SWIFTWATER RESCUE


Are you ready?

CarolinaFireJournal - DAVID PEASE — REDS Team
DAVID PEASE — REDS Team
04/26/2010 -

As the hurricane and storm season approaches, we need to evaluate our capabilities to perform swiftwater rescues. Of course, one major factor is your equipment. Do you have the required equipment for the task, and is it in proper working order. The next big question — “are my rescuers properly trained to use our equipment.” Having poorly trained folks with the best equipment would be like having a half million dollar fire engine and no one knows how to flow water out of it. It could prove to be a sad and embarrassing situation. So let’s look at some ways we can prepare our department for water rescue.

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Some of the best swimmers have lost their lives in swiftwater attempting rescues. Never underestimate the capability of moving water.

There are some departments that do no water rescue or recovery operations, so they may feel that there is no reason to worry about training in these disciplines. But considering that you may still be called to respond to a water-related emergency or recovery in your area, does put you at the scene and involved, even if indirectly. You may be asked to assist with dragging operations and possibly running a recovery boat when the operations tend to drag on for some time. It is also nice to be able to help with loading and unloading watercraft and handling equipment. This would be extremely helpful if divers have responded to help with the recovery operations. With swiftwater operations you may be asked to help with running lines, moving boats, or assisting with equipment. My point is, even if you do not respond or perform water rescues, you should consider at least some training in this area.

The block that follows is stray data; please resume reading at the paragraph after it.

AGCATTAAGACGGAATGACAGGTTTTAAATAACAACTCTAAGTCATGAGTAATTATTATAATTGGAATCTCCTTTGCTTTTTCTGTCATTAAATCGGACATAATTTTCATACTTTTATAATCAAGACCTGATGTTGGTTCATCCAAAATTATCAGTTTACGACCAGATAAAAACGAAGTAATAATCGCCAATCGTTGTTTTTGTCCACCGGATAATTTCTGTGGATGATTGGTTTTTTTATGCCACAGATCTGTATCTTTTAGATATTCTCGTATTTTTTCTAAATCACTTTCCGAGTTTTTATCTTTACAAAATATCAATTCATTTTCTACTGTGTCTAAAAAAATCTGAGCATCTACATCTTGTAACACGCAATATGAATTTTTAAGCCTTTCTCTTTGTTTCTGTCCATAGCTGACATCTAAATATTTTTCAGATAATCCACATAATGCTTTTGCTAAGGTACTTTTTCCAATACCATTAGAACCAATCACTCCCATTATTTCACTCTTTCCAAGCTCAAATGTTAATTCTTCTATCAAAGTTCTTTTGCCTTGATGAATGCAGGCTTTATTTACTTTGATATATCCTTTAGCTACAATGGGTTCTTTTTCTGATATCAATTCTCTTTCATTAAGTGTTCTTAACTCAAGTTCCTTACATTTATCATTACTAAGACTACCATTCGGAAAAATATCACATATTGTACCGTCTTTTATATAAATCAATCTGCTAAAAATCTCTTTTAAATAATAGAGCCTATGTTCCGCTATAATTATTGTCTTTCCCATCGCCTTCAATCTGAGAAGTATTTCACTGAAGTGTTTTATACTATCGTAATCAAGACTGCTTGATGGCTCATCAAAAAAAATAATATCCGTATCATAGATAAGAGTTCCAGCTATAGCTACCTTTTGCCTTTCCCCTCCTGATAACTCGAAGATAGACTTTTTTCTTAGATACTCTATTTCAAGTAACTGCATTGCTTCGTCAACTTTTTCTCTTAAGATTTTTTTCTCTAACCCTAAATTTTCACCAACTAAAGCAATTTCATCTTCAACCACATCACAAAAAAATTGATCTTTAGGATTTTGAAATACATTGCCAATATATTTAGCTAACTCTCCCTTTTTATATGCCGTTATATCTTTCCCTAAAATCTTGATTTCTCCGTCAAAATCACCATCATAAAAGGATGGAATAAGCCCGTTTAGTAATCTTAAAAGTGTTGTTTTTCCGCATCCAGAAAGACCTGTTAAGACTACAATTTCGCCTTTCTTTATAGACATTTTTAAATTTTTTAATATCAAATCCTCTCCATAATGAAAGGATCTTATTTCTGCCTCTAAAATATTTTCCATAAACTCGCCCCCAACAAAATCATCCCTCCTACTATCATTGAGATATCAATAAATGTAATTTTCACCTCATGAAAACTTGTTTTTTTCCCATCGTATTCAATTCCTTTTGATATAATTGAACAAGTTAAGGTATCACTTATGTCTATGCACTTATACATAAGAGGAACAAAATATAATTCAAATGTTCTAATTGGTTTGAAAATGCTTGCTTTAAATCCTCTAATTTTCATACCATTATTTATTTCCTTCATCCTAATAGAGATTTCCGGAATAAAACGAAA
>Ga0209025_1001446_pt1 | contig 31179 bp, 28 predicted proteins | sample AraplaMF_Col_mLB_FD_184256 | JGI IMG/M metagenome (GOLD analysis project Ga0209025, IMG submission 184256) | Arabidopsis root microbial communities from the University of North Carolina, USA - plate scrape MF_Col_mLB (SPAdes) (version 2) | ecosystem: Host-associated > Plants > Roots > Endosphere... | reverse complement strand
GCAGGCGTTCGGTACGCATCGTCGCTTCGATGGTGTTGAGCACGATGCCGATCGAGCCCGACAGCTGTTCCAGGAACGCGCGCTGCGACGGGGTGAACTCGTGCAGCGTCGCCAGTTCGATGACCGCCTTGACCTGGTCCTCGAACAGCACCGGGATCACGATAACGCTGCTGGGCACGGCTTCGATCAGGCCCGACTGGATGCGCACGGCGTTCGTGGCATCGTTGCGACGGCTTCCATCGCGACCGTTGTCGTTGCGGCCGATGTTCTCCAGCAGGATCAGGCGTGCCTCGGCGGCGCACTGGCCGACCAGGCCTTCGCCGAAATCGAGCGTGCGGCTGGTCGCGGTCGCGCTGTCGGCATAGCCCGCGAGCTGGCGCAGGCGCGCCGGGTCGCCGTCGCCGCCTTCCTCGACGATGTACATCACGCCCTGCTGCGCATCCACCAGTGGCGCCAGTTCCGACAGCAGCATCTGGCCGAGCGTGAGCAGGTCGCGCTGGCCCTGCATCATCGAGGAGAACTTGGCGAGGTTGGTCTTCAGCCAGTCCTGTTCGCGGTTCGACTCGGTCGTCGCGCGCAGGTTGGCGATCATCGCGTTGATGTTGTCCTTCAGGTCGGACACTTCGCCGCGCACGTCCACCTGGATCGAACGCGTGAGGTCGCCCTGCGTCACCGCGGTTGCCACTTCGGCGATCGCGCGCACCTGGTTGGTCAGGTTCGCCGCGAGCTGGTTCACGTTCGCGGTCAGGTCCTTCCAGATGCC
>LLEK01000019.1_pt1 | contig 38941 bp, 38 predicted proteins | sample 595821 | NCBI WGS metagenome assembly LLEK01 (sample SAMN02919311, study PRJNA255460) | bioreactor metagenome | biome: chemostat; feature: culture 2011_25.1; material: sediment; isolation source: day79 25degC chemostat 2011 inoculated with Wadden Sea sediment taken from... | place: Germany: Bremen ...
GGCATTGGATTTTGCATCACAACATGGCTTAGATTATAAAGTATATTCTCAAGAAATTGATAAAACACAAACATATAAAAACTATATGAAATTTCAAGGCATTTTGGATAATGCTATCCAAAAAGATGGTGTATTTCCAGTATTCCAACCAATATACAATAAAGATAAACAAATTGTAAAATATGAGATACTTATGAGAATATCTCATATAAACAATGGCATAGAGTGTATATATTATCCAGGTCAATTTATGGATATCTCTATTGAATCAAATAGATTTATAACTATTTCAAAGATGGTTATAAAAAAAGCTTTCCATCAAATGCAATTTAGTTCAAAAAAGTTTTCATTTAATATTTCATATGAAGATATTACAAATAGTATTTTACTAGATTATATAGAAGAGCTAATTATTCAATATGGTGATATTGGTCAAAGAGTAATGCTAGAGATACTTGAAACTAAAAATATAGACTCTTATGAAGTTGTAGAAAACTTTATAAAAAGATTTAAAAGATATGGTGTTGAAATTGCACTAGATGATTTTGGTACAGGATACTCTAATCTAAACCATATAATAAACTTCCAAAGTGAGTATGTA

Recovery operations are less intense but good boat handling skills are essential. To be proficient at recovery operations, it does take some skill, knowledge and training. Most dragging operations are done slowly and in reverse, something most folks are not that good at. Another important aspect is being able to efficiently run search patterns on water.

How do you train for this? You need a good pond or lake to work in, something to sink to the bottom, and at least four, preferably six, marker buoys. Next, have someone sink your target object without anyone else knowing where it is. He/she will then give the recovery team an approximate location of the object and that’s when the fun begins.

The team then uses four of the buoys to mark a square grid for searching. Once the grid is established, the next task is the slow and tedious operation of dragging. This is a slow process with little glamour. It especially becomes hot and boring during the summer months.

You need to train using several search patterns, depending on how many boats are involved. I like the parallel track pattern, especially if you have additional watercraft.

Some years back we were able to recover a brick inside a pillow case using this technique. The brick and pillow case are also much smaller than a body would be. You can also train using rectangular patterns, circular and semi-circular patterns. The pattern you choose to use will depend on the number of boats, the size of the lake or pond, and other variables that need to be factored in. Once you cover the grid that was marked, you expand it with the other two buoys and begin covering the new area.

For swiftwater operations, training is much more intense and physically demanding, depending on what your role may be. Most think that the rescue swimmer is the one who has the most skills, but in reality, the boat operator has to be extremely skilled as well. When we look at swiftwater rescue, the challenges are more intense and the risk is much greater. Working in, or even around, swift moving water can take your life without the proper training and knowledge. Some of the best swimmers have lost their lives in swiftwater attempting rescues. Never underestimate the capability of moving water.